Firefighters and first-responders are heralded for their courage and unwavering commitment to protecting the public from all types of disasters. In their devotion to this duty, they are exposed to any number of tragedies that can take a toll on an individual's mental health and emotional well-being. Without the proper resources, these events can potentially lead to post-traumatic stress and manifest themselves in a number of behavioral health issues for firefighters and first-responders.
In response to this need, over the past several years, the California fire service has been actively engaged in building a robust behavioral health strategy as part of a holistic approach to care for firefighters and first-responders performing their duties.
Here, a wide-range of behavioral health resources are listed and made readily available to firefighters and first-responders by directly linking them to each respective organization's webpage. As part of the broader objective, FIRESCOPE is developing training and qualification standards, organizational guidelines, and an ordering process to assist the California fire service in properly integrating a behavioral health component into the Incident Command System.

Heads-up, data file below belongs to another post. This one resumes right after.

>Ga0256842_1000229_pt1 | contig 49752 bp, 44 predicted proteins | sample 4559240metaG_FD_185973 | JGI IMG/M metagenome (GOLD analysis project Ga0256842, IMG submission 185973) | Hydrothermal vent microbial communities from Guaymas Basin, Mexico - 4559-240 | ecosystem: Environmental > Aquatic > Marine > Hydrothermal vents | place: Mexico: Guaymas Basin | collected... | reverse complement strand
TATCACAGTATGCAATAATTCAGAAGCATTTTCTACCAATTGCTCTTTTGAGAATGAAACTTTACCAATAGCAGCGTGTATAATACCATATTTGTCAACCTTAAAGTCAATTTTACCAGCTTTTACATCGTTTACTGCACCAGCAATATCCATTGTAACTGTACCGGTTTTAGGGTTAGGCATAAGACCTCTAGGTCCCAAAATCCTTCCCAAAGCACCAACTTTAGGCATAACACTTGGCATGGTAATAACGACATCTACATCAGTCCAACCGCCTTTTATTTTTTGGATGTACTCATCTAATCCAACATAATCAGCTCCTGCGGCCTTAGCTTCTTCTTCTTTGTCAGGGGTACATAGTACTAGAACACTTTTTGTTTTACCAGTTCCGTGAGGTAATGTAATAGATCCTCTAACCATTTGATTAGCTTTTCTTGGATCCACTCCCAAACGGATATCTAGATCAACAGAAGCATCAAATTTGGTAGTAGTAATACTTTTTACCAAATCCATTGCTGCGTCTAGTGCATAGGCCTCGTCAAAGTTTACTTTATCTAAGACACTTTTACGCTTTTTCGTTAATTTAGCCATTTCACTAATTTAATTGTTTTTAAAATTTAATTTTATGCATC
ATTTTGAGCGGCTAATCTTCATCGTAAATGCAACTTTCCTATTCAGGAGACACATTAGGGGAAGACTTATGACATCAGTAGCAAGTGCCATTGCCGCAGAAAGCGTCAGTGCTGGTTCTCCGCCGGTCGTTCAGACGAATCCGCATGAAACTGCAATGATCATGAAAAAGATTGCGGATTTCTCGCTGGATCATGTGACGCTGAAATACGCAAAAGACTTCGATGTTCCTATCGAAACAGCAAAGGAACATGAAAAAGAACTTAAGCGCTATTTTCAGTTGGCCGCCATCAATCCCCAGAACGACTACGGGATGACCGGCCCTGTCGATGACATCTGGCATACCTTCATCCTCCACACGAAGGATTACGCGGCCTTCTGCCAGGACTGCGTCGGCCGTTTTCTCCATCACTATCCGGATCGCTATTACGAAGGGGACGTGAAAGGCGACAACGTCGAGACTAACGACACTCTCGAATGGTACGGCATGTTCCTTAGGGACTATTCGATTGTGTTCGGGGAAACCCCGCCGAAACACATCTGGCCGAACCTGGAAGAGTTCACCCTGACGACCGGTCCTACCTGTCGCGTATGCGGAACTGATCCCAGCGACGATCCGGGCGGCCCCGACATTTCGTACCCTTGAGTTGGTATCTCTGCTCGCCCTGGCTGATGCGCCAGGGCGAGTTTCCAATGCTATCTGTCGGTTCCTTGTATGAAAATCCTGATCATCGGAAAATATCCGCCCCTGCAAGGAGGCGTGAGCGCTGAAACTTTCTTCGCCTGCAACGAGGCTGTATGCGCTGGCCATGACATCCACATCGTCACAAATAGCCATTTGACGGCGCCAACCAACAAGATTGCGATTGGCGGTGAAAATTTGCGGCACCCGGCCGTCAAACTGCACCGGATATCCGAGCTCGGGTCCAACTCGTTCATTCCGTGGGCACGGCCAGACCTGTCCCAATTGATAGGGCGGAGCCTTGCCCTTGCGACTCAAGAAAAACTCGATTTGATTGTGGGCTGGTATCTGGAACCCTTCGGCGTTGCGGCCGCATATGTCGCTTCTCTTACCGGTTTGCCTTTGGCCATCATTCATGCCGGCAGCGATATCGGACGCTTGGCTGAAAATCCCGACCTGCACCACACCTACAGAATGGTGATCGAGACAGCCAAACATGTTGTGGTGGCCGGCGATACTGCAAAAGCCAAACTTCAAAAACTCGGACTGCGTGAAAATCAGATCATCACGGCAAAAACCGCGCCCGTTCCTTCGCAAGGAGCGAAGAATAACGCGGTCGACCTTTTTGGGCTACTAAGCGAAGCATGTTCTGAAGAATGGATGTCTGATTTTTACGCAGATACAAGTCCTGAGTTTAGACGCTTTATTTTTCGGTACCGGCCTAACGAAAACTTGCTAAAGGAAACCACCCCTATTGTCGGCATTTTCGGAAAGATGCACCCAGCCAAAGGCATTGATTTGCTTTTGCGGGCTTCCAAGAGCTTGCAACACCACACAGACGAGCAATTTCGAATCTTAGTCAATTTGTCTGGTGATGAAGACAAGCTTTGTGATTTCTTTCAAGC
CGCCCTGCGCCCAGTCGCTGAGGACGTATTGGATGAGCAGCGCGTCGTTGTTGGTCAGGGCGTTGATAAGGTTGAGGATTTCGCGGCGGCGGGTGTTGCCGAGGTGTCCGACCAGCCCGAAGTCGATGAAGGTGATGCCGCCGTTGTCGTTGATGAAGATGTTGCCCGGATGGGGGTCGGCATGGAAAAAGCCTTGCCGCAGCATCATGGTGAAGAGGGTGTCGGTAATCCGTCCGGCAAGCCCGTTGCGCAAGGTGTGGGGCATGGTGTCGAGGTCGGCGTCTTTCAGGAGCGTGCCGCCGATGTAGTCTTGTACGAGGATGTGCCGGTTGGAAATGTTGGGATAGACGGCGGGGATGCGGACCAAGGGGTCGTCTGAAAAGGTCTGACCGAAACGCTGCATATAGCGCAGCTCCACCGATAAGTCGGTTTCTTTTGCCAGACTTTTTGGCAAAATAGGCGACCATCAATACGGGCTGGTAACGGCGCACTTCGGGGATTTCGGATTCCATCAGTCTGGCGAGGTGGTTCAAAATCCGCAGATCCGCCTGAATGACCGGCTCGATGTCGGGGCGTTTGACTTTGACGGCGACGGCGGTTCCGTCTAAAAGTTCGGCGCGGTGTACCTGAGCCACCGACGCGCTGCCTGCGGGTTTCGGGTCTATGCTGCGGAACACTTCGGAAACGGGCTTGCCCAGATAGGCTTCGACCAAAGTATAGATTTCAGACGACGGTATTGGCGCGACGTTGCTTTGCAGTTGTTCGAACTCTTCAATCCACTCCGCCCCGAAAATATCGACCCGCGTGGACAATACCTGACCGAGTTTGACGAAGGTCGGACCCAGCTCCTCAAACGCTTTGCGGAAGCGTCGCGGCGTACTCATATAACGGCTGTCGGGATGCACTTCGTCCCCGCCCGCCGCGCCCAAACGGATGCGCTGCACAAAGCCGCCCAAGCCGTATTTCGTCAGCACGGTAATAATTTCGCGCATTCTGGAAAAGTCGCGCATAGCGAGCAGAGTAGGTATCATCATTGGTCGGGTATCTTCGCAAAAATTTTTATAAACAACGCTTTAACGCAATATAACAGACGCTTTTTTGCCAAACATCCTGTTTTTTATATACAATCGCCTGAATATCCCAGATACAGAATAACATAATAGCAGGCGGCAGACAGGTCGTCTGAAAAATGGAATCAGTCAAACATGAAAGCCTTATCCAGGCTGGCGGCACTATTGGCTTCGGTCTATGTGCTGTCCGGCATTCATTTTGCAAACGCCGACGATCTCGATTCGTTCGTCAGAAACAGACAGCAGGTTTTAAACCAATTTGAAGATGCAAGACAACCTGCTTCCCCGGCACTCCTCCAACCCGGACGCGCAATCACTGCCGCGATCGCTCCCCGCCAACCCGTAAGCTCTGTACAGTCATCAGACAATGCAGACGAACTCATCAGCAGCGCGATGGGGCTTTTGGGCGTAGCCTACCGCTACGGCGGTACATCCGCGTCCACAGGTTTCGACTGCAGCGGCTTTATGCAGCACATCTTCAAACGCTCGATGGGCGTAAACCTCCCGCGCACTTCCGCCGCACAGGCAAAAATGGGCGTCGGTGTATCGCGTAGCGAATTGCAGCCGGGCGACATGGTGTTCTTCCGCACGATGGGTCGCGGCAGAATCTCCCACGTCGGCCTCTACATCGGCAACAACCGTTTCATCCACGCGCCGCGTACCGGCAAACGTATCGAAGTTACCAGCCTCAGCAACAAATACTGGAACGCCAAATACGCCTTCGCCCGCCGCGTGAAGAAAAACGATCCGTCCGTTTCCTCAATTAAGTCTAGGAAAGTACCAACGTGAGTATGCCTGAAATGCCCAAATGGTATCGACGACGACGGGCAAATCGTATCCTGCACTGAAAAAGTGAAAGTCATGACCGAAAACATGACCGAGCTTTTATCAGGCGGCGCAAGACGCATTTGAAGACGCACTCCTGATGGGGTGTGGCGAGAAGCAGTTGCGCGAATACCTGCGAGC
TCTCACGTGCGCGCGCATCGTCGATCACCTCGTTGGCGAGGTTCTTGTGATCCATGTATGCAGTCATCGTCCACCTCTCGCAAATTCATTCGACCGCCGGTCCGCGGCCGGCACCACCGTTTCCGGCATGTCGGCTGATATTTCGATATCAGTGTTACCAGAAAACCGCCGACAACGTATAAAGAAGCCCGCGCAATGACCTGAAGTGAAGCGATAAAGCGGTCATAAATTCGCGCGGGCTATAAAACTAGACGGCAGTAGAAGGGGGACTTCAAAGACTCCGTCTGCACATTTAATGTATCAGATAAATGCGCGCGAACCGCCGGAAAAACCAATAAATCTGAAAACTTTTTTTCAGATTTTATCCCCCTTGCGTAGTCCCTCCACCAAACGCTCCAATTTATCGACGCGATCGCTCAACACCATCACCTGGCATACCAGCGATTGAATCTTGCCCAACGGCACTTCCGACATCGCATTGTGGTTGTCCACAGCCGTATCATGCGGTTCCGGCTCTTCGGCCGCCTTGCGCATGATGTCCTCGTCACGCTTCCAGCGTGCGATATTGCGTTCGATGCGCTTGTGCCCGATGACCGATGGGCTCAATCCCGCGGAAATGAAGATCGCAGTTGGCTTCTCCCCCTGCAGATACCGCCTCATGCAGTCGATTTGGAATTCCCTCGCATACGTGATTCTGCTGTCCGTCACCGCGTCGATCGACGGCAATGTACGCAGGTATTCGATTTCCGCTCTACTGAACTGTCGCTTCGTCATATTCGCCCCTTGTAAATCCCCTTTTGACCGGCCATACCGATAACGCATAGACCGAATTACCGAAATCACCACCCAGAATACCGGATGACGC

Taking a Stand Against Cancer - Jeff Hughes from
Orange County Fire Authority on
First Responder Support Network
Healing Our Own
IAFF Center of Excellence
Coping with a Disaster or Traumatic Event
Risk and Protective Factors for Suicide
Physiological Stress Associated with Structural Firefighting Observed in Professional Firefighters